Meet meat: An explorative study on meat and cultured meat as seen by Chinese, Ethiopians and Dutch

Gerben A. Bekker, Hilde Tobi*, Arnout R.H. Fischer

*Corresponding author for this work

Research output: Contribution to journalArticleAcademicpeer-review

67 Citations (Scopus)


In this cross-cultural study we investigated how study participants from China, Ethiopia and the Netherlands operationalize the concept of meat and to what extent cultured meat fits or does not fit into this operationalization. We argue that combining the conceptual approaches symbolic boundaries and theory of social practices helps to better understand the possibly culturally dependent operationalization of the concept meat. Ten visiting graduate students from China, 10 from Ethiopia and 10 native Dutch graduate students completed freelist tasks, a pile sort task, interview and essay task, during a single session. We found that butchered animals are at the center of the concept of meat, although depending on culture not all animals are a source of meat. Symbolic boundaries were restricted or stretched depending on social practices within countries. Ethiopian participants applied strictly defined symbolic boundaries, where Chinese and Dutch participants used more broadly defined symbolic boundaries. Cultured meat was seen as a technology for the future and was positioned across the symbolic boundaries of meat.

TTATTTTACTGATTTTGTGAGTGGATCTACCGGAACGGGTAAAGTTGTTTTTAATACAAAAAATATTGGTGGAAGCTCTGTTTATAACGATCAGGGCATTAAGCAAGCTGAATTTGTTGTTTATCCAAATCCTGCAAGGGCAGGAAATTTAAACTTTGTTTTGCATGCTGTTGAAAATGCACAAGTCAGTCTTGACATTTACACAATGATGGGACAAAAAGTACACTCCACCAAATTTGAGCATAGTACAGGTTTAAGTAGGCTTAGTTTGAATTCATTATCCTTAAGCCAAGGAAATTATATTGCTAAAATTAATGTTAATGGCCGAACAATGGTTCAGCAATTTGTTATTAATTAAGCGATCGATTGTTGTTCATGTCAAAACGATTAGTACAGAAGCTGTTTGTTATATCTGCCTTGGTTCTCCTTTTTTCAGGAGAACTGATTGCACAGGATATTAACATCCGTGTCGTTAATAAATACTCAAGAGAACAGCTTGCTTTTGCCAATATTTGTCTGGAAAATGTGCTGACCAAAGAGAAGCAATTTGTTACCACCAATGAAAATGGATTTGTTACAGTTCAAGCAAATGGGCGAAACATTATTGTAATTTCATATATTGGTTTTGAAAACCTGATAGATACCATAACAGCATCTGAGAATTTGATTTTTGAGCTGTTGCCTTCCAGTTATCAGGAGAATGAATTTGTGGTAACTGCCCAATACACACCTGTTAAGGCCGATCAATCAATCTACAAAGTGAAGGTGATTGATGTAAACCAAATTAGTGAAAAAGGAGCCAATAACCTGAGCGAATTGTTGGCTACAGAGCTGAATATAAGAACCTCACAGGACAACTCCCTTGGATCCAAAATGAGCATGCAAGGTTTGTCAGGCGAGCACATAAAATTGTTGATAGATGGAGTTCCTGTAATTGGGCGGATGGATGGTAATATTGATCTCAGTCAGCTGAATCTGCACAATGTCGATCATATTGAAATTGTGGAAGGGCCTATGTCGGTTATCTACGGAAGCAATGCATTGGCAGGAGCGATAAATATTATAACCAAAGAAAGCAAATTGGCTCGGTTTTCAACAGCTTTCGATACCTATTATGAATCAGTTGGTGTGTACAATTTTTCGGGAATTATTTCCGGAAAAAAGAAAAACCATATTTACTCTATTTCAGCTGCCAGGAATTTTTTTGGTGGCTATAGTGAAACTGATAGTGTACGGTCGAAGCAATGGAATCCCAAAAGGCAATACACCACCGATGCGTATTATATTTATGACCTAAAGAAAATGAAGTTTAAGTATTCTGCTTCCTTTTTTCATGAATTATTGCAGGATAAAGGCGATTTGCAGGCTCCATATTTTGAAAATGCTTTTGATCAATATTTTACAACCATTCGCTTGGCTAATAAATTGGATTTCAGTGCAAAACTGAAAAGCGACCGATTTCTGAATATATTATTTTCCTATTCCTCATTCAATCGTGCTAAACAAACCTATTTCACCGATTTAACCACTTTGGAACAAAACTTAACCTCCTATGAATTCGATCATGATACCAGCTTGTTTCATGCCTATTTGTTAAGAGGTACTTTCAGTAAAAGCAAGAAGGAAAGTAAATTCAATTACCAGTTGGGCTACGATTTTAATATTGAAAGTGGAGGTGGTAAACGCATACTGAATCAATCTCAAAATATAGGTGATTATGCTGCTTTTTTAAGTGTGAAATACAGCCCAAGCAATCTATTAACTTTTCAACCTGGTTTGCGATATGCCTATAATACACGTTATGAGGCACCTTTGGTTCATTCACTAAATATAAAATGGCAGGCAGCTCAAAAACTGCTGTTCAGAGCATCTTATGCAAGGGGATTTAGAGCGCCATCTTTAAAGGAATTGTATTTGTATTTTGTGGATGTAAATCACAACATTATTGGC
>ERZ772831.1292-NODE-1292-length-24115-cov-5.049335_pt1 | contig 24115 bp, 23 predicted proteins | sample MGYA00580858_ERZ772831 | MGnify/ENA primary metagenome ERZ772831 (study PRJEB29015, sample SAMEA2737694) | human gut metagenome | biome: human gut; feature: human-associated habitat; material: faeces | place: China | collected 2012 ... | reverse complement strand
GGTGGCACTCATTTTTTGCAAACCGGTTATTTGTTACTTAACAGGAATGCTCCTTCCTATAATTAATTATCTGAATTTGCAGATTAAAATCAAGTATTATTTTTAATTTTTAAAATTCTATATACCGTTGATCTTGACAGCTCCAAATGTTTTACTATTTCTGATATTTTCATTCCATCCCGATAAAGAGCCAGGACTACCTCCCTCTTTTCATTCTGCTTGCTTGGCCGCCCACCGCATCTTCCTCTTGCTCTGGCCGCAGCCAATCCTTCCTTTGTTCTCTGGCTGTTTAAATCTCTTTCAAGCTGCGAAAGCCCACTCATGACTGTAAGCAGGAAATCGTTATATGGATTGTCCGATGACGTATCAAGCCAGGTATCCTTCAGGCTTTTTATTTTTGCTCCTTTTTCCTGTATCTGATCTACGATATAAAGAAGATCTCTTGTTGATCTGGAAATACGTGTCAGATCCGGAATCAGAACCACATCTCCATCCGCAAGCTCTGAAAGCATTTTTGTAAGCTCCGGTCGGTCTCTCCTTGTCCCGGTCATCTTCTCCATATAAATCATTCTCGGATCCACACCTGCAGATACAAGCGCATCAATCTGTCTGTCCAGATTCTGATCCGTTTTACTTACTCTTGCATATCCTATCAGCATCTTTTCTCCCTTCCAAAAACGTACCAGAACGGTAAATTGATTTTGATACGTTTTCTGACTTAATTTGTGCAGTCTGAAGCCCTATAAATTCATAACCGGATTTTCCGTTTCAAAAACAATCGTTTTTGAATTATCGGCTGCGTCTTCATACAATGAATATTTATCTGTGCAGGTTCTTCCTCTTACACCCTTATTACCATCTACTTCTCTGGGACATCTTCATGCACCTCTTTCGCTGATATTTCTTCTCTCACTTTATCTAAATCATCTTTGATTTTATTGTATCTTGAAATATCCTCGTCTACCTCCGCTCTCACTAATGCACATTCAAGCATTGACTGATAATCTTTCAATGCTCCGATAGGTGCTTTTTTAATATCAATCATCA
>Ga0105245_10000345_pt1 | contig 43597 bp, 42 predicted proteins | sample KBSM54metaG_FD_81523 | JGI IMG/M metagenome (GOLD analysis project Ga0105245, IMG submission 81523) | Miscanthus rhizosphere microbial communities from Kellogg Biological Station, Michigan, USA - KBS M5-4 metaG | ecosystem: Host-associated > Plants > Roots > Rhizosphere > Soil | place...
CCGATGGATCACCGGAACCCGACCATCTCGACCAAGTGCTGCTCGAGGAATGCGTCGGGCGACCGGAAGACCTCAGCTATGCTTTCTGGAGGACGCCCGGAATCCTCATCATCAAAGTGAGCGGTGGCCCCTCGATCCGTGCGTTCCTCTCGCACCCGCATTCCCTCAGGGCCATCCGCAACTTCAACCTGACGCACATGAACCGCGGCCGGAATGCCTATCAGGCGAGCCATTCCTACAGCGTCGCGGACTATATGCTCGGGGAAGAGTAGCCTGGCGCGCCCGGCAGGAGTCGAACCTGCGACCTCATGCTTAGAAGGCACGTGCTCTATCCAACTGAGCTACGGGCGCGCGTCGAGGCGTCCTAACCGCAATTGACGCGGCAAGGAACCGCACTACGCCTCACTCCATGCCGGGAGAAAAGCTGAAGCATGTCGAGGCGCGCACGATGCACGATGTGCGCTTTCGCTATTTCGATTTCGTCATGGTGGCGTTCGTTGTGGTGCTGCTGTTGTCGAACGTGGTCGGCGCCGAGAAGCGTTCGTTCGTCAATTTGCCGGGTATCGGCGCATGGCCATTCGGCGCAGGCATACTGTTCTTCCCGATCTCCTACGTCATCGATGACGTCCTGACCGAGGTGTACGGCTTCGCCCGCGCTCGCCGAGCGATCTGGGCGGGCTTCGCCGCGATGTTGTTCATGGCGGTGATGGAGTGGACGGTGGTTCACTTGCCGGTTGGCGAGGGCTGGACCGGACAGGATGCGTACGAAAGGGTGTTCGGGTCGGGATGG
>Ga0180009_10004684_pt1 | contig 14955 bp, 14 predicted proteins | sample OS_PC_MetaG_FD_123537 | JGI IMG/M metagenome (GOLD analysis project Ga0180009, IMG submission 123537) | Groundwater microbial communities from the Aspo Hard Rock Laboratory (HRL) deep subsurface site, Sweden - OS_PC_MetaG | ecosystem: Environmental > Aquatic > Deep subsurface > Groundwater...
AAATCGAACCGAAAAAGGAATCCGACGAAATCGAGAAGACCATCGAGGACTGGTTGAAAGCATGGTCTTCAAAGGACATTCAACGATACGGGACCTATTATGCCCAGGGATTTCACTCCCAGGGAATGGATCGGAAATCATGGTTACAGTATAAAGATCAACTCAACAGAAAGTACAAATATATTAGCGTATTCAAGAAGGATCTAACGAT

Original languageEnglish
Pages (from-to)82-92
Number of pages11
Publication statusPublished - 2017


  • Cross-cultural comparison
  • Cultured meat
  • Meat
  • Practice theory
  • Social practice
  • Symbolic boundaries


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